Getting a better grasp on the gasp
As humans, we can’t help but read each another’s facial expressions. But the idea that someone’s emotions are written on their face isn’t quite accurate, according to a recent study from Boston College. Facial expressions aren’t particularly universal, it turns out, and that has big consequences not just for communication between humans, but also with teaching machines to read us.
Researchers visited the Trobriand Islands off the coast of Papua New Guinea, where people live largely uninfluenced by Western culture. They showed islanders photos of a fearful, gasping face with wide eyes, raised eyebrows, and an open mouth, then asked them to identify the pictured emotion and the person’s intentions. Most Trobrianders said the person wasn’t fearful, as Westerners put it, but instead angry and threatening — looking to fight. The different interpretations challenge a widely accepted idea called the Basic Emotion Theory, which dates back to a similar study by Paul Ekman in 1969.
The theory basically says that the human species has six universal emotions — happiness, surprise, fear, disgust, anger, and sadness — and that they’re shown the same way. But in addition to the meaning of facial expressions, which has been tested many times before, this Princeton study uniquely asks for the intentions behind them — and the results suggest that emotion displays may be more cultural than hard-wired.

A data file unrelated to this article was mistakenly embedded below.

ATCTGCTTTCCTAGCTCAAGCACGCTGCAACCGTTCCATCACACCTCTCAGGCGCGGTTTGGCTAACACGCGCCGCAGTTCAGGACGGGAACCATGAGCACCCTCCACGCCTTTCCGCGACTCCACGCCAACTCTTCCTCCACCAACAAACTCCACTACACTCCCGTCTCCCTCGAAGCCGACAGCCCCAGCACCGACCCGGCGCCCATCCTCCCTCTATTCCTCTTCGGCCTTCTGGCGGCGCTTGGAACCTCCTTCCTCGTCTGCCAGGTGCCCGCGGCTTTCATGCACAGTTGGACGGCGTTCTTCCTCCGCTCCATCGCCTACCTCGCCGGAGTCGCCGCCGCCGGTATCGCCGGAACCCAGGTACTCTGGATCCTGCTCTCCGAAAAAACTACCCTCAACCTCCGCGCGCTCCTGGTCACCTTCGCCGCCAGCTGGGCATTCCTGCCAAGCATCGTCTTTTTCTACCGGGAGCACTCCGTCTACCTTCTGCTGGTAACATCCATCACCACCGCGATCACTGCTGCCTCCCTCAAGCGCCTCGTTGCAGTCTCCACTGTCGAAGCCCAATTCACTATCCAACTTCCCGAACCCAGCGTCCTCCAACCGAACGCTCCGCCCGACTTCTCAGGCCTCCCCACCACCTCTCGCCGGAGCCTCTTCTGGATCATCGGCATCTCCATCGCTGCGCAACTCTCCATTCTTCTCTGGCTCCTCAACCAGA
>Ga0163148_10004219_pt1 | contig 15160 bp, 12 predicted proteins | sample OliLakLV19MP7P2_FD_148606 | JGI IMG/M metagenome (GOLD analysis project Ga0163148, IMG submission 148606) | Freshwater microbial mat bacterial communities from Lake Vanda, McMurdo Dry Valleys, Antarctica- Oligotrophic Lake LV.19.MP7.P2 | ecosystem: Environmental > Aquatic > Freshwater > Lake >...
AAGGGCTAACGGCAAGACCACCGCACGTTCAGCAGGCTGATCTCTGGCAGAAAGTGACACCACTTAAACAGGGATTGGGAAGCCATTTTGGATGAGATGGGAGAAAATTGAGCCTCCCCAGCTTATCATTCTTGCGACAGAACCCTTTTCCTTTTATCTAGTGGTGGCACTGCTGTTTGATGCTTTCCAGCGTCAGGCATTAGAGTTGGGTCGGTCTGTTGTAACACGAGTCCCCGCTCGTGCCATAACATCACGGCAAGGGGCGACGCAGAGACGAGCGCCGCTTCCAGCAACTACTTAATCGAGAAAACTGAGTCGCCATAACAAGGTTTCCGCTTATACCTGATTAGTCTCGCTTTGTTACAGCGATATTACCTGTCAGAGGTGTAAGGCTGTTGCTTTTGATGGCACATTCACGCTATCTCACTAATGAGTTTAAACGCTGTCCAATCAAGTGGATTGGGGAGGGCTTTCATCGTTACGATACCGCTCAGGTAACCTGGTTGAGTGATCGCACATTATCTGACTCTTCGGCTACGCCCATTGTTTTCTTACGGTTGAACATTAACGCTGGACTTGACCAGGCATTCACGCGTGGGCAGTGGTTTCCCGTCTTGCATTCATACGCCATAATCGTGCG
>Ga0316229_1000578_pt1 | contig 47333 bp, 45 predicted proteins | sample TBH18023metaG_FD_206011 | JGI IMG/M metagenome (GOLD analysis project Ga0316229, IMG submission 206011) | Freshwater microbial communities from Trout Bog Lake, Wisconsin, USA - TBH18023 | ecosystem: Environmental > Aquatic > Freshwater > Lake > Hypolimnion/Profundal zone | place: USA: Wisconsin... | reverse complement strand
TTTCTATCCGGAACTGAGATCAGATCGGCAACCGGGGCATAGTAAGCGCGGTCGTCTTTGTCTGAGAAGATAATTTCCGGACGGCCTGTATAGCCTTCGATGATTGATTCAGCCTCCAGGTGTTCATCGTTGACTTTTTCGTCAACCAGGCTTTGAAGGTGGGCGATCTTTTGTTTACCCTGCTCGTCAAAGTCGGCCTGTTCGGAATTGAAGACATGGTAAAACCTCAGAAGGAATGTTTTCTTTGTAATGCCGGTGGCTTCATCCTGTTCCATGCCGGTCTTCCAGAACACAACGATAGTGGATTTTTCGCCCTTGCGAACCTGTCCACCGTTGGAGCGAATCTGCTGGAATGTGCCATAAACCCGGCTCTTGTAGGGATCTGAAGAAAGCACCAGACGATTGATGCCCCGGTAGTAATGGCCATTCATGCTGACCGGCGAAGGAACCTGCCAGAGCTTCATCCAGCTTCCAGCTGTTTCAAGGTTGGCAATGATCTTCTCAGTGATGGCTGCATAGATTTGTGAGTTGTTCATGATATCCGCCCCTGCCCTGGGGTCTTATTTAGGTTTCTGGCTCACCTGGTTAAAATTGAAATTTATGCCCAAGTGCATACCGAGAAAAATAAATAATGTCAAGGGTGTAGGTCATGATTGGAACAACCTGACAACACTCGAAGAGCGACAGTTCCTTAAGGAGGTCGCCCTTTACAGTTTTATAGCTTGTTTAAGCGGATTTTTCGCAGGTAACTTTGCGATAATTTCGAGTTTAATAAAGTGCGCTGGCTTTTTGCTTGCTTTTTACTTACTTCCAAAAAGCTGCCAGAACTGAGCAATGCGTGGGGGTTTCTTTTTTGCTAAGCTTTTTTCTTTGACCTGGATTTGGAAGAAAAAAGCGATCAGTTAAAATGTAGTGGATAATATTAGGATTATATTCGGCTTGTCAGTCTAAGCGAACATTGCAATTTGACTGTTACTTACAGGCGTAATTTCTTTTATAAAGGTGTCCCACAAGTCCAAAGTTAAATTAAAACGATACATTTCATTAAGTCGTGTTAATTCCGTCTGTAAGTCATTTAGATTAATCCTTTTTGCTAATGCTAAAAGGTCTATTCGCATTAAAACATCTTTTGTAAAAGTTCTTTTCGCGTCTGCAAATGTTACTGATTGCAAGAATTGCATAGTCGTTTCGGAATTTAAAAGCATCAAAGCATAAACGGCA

“This study stepped out of convention and does, in an indirect way, refute the basic emotion theory,” said Rachael Jack, a lecturer at the University of Glasglow School of Psychology. “Before, people were really wedded to it. This marks an era where we might have change in the field that will embark a bit more on creative thinking.”
But the theory has already made its lasting impact — from emotion-recognition software and artificial intelligence — even as some psychologists begin to stray away from it. Neuroscientists have used the six basic emotions to look at changes in the human nervous system when people make certain faces, and the federal government spent $1 billion on a program that teaches TSA officers to identify terrorists by looking at people’s facial expressions.
“This calls into question the idea that you — a security guard, a psychiatrist, or an FBI agent — can look at somebody and then infer what the person is feeling,” said Boston College psychology professor James Russell, who designed the study. “To be honest, you’re better off not being sure.”
Correction: A previous version of this article misstated the university that sponsored the study